Gov. Jim Justice and his administration deserve credit for organizing an aggressive strategy to get COVID-19 vaccines to patients in nursing homes and assisted living facilities.
Without question, these facilities have been epicenters for coronavirus outbreaks in West Virginia, and they house the demographic the pandemic hits hardest -- the elderly and those with underlying health problems.
By Justice's account, West Virginia had a plan in place before most other states to protect these vulnerable residents, and is getting the vaccine to them while others are still trying to figure out how to do the same. That's good news in a time when good news is in short supply.
It was harder to understand Gov. Justice saying during a recent briefing that he enjoys "rubbing [other states'] faces in it." What he was probably trying to say is that West Virginia is sometimes stereotyped and misjudged, and often appears in the bottom of rankings in the U.S. when it comes to things like education, health and economic well being, and it's nice to be ahead of the curve for a change. But he chose his words poorly. Nothing about this pandemic, which has now killed more than 320,000 Americans, should be viewed as a competition. Nor should anyone take any kind of schadenfreude in one state reacting well while other states struggle. If anything, it underlies how poorly this entire challenge has been managed by multiple layers of government, and how a pandemic that should've brought a unified response has been turned into a divisive issue.
On the topic of federal response, Sen. Joe Manchin, D-W.Va., deserves credit for helping to get another COVID-19 relief bill passed when Senate Majority Leader Mitch McConnell, R-Ky., seemed uninterested in taking up House legislation. Manchin and other bipartisan congressional members were able to put party and ego aside, realizing that the pandemic is beyond such paltry divisions. It's a fair question whether the deal that was reached will be enough to truly shield Americans from the economic devastation the coronavirus pandemic has wrought. While appreciated, a $600 stimulus check in 2020 doesn't seem like much. Many received that same amount when George W. Bush issued tax rebate checks in 2001. And there was nothing comparable to the current pandemic pressing on businesses and consumers at that time. Of course, there is more in the package than stimulus checks. It's certainly better than nothing, but what is that really saying?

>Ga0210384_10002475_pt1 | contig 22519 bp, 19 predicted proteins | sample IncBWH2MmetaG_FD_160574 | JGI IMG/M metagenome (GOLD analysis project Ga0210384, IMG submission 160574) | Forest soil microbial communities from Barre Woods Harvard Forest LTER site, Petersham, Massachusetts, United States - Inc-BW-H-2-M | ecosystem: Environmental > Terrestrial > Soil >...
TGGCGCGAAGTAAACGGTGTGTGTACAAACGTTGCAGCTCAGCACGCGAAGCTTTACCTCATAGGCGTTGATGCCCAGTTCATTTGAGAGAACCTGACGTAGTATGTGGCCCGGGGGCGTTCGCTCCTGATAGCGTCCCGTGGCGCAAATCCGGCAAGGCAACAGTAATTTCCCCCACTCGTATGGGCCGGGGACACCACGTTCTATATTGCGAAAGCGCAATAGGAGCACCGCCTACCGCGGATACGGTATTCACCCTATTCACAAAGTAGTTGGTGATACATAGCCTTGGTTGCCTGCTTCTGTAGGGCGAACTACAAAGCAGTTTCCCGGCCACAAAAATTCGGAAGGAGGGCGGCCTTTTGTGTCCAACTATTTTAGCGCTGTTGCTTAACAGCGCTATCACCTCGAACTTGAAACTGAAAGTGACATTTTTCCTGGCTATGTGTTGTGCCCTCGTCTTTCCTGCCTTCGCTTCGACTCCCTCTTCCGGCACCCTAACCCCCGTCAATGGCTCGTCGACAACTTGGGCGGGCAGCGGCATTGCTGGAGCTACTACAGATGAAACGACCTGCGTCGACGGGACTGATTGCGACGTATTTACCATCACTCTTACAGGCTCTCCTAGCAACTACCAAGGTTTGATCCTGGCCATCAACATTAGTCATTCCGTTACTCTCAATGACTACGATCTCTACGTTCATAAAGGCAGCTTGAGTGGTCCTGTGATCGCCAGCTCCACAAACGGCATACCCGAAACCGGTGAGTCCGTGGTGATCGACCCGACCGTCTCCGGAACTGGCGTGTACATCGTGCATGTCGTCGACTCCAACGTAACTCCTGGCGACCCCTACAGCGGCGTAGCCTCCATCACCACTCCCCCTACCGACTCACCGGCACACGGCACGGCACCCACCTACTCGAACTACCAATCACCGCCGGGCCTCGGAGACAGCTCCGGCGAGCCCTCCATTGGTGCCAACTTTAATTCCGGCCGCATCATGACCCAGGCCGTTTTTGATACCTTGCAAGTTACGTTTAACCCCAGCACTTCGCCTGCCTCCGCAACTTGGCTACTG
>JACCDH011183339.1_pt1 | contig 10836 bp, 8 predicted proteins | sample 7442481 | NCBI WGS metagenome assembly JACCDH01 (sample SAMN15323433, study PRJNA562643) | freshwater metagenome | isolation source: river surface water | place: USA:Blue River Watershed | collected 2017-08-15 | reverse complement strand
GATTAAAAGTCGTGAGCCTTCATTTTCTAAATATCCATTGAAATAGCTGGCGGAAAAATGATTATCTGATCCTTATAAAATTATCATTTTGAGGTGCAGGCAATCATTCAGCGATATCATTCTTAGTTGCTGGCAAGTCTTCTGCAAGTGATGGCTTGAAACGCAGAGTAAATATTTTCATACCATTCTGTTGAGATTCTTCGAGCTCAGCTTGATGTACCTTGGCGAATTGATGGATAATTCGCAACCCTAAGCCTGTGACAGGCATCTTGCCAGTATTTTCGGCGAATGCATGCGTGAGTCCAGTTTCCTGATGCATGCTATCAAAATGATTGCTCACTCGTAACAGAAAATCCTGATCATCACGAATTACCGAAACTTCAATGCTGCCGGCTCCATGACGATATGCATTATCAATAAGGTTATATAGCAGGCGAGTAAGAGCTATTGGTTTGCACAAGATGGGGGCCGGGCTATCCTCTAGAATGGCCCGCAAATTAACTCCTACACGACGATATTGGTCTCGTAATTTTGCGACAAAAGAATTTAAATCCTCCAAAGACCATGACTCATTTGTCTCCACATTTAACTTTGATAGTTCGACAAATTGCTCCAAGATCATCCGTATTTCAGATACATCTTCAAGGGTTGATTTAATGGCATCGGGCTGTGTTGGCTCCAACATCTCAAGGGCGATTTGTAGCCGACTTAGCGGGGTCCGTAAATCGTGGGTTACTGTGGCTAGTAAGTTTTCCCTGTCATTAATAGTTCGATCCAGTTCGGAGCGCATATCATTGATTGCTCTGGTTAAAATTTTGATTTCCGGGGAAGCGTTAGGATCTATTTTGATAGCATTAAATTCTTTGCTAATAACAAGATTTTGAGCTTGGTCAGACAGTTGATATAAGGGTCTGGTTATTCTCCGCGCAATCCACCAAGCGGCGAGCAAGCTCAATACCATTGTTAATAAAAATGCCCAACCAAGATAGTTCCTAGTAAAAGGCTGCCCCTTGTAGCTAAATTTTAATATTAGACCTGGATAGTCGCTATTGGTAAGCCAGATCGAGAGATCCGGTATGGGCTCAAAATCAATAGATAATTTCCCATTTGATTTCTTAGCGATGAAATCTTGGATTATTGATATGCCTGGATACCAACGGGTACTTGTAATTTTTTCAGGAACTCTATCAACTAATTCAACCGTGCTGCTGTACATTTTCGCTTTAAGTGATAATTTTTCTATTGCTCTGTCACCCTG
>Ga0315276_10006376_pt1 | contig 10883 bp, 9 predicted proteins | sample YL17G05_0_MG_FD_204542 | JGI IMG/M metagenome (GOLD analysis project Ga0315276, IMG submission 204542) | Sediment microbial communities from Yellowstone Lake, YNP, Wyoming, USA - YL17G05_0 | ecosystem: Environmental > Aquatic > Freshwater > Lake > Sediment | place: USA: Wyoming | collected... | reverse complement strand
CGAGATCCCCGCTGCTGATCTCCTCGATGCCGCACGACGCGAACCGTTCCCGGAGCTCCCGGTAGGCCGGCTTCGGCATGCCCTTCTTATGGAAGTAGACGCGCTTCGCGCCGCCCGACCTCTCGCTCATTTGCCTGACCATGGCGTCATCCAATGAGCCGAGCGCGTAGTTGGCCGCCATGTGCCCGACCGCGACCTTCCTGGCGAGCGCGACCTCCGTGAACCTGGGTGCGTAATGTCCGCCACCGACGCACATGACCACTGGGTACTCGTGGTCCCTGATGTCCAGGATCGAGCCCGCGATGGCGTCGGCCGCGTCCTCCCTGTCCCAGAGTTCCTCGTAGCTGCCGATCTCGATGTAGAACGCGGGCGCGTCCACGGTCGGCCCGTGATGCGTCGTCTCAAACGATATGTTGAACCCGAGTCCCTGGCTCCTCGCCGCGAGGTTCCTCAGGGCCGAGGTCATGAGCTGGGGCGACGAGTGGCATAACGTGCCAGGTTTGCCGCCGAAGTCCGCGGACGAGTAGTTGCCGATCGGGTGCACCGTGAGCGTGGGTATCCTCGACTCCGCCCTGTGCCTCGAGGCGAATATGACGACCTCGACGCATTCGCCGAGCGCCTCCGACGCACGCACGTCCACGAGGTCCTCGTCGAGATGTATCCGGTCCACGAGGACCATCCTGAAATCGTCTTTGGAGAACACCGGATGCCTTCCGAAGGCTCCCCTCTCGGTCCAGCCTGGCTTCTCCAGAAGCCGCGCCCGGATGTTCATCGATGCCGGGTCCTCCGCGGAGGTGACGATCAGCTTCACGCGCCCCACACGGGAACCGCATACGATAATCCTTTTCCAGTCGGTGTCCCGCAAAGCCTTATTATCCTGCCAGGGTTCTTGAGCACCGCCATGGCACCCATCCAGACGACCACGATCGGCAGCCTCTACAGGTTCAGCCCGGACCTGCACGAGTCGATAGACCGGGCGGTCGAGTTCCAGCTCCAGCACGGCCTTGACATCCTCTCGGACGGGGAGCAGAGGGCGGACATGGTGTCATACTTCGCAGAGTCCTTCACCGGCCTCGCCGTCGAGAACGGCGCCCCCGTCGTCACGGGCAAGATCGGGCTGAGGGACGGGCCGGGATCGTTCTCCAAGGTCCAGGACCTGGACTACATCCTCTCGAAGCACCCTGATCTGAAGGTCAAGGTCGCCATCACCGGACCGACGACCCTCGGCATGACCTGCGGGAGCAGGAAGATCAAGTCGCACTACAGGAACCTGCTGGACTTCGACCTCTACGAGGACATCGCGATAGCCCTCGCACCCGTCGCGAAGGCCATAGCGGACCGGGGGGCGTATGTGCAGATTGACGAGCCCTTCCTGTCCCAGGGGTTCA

Among all of this action taking place at the federal and state levels, West Virginians have to remain cautious about the health threat that still exists.
Vaccines for the general public are still three or four months away. West Virginia recorded another 42 deaths between Monday afternoon and Tuesday morning, bringing the total in the state to 1,172, according to the Department of Health and Human Resources. Another 1,400 cases were recorded in that same time period, and, barring a major break in trends, West Virginia will surpass 75,000 total cases by Wednesday. Roughly 65,000 of those cases have been recorded within the past three months. COVID-19 is still here and spreading more quickly than at any other time since state government began taking action in the spring.
Help is on the way, financially and medically, but patience and caution -- commodities more valuable right now than anything else -- are still needed.